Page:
Author: Sharon Lynn Fisher
Published: April 1st 2014
Publisher: Tor Books
Format: Paperback, 320 pgs
Source: Publisher for review
Buy: The Book Depository
Our world is no longer our own. We engineered a race of superior fighters -- the Manti, mutant humans with insect-like abilities. Twenty-five years ago they all but destroyed us. In Sanctuary, some of us survive. Eking out our existence. Clinging to the past.Some of us intend to do more than survive.* * *Asha and Pax -- strangers and enemies -- find themselves stranded together on the border of the last human city, neither with a memory of how they got there.Asha is an archivist working to preserve humanity’s most valuable resource -- information -- viewed as the only means of resurrecting their society.Pax is Manti, his Scarab ship a menacing presence in the skies over Sanctuary, keeping the last dregs of humanity in check.Neither of them is really what they seem, and what humanity believes about the Manti is a lie.With their hearts and fates on a collision course, they must unlock each other's secrets and forge a bond of trust before a rekindled conflict pushes their two races into repeating the mistakes of the past.
Well then, color me surprised. Romantic science fiction hasn’t been this good since Ann Aguirre’s Sirantha Jax series! With a strong worldbuilding and an even stronger romance, The Ophelia Prophecy is a breath of fresh air in a (sub)genre that desperately needs it.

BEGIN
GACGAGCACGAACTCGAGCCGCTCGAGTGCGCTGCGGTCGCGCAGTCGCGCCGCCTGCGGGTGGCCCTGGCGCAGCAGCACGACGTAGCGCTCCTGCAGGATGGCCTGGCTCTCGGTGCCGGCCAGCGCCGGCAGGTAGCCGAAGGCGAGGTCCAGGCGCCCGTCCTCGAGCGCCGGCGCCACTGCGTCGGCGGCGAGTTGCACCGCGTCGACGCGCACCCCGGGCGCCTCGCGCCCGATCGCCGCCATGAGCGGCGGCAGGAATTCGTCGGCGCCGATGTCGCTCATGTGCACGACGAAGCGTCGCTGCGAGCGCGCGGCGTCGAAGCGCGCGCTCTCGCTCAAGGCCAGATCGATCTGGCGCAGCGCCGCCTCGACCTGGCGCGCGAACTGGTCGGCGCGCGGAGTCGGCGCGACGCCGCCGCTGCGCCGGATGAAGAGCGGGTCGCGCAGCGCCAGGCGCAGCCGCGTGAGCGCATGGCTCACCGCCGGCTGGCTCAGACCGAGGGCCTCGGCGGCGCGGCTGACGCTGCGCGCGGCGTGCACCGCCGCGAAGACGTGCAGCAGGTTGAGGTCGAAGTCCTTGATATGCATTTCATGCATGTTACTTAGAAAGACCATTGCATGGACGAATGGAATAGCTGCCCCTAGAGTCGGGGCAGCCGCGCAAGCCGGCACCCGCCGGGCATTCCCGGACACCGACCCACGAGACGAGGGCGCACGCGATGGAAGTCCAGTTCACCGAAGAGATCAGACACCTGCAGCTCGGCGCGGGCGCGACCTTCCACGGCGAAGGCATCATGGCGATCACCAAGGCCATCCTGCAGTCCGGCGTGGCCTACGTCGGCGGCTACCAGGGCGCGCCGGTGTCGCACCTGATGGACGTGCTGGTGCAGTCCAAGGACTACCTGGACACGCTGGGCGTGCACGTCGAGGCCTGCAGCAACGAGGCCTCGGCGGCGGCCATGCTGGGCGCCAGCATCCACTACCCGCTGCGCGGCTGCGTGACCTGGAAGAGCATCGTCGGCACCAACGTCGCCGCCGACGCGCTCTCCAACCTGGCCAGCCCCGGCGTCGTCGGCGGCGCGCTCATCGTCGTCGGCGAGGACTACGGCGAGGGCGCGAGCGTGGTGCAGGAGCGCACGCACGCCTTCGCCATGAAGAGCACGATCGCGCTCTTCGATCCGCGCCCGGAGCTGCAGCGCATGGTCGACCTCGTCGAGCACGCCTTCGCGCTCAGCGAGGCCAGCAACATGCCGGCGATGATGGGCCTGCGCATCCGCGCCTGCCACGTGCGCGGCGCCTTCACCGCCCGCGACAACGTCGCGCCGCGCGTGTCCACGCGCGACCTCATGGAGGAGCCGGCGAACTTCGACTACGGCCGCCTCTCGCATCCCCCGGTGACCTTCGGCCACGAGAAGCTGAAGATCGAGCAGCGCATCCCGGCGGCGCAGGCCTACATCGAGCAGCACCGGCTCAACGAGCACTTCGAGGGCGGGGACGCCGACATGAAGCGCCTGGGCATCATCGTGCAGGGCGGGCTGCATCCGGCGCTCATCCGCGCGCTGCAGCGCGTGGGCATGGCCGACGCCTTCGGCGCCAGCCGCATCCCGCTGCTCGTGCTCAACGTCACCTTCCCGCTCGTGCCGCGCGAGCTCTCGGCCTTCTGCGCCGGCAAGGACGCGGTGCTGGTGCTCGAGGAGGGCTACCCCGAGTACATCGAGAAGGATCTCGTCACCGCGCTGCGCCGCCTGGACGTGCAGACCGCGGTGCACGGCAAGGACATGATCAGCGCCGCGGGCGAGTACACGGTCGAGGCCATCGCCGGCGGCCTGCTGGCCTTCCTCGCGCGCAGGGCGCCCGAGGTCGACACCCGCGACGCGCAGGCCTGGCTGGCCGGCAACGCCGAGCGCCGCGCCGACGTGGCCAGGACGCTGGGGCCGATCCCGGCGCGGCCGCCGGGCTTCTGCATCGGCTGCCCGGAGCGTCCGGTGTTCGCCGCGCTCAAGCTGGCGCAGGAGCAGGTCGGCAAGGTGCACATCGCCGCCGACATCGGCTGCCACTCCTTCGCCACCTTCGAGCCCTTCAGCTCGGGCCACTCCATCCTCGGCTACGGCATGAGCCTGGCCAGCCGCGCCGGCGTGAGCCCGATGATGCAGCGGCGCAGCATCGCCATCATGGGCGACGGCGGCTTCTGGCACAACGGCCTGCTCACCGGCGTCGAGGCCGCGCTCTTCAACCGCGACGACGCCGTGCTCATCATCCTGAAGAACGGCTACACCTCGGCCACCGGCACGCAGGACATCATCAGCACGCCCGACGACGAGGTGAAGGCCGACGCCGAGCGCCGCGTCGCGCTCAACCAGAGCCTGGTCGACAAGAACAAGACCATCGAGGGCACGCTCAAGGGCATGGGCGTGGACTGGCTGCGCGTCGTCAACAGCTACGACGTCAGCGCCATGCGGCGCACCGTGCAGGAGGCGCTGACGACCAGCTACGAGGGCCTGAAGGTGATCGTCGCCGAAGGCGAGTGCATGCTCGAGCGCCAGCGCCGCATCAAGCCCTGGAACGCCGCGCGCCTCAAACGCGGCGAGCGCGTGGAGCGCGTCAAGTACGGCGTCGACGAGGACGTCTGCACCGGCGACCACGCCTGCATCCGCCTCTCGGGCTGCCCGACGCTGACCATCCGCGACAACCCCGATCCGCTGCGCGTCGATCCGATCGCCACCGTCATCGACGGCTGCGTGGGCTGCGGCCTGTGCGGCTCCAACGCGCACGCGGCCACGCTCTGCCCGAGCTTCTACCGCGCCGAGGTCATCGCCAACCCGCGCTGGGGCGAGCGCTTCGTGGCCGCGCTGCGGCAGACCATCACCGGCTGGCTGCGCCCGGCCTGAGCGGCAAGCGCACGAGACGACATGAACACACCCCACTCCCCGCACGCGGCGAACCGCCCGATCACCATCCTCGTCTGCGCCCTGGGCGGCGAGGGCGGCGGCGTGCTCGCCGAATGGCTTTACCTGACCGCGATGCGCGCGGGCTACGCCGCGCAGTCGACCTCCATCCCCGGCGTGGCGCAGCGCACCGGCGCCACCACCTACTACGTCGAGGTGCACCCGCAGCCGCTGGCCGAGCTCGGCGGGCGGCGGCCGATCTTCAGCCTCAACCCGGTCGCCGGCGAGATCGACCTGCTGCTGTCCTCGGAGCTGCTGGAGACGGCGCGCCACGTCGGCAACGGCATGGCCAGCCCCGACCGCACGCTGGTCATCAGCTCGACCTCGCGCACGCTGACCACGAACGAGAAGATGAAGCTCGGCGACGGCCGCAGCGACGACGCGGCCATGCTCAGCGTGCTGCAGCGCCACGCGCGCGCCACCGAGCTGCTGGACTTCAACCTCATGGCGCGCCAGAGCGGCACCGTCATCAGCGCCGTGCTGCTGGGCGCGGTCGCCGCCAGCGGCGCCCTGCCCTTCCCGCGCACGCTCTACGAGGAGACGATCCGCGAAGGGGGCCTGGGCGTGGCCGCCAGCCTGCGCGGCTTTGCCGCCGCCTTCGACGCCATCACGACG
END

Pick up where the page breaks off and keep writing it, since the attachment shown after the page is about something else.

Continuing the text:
Asha and Pax were born on opposite sides of a long and bloody conflict. She is one the few remaining humans, raised in the Sanctuary, humanity’s last stand. Pax is Manti, a human-animal genetic hybrid, and a prince of sorts among his kind. When they meet, both their memories have been tampered with, and Asha ends up as a prisoner on Pax’s spaceship, Banshee.
Paradoxically, the romance was both quick and slow to develop. The attraction was instantly there, as well as Pax’s determination to keep Asha safe, no matter the cost. But while strong, attraction wasn’t accompanied by trust, and it took these two a long time to learn how to trust each other. Asha, for her part, didn’t just hide behind the first strong man determined to protect her, not even when a big part of her wanted to start a relationship with him. She insisted on making her own choices, and for the most part, those choices lead to something good.
I was more than a little surprised by the quality of Fisher’s worldbuilding! Sci-fi romances are usually just romances with a few sci-fi elements thrown in as a disguise, but here I felt that the author achieved a perfect balance between the two and took her time to develop the world, the well thought-through plot, and the romantic entanglement(s).
Admittedly, the big finale was somewhat poorly handled. A big and important scene happened mostly away from the reader’s eyes, which I resented. The switching of POV in that particular moment was, I suppose, meant to increase the suspense, but it only managed to irritate me. Luckily, the switch didn’t last long and everything was adequately explained afterwards.
The ending left plenty of room for a sequel, and I do hope we’ll get one in the near future. I’ve grown to care for these characters and I wouldn’t mind another lengthy visit to their exciting world.
A copy of this book was kindly provided by the publisher for review purposes. No considerations, monetary or otherwise, have influenced the opinions expressed in this review.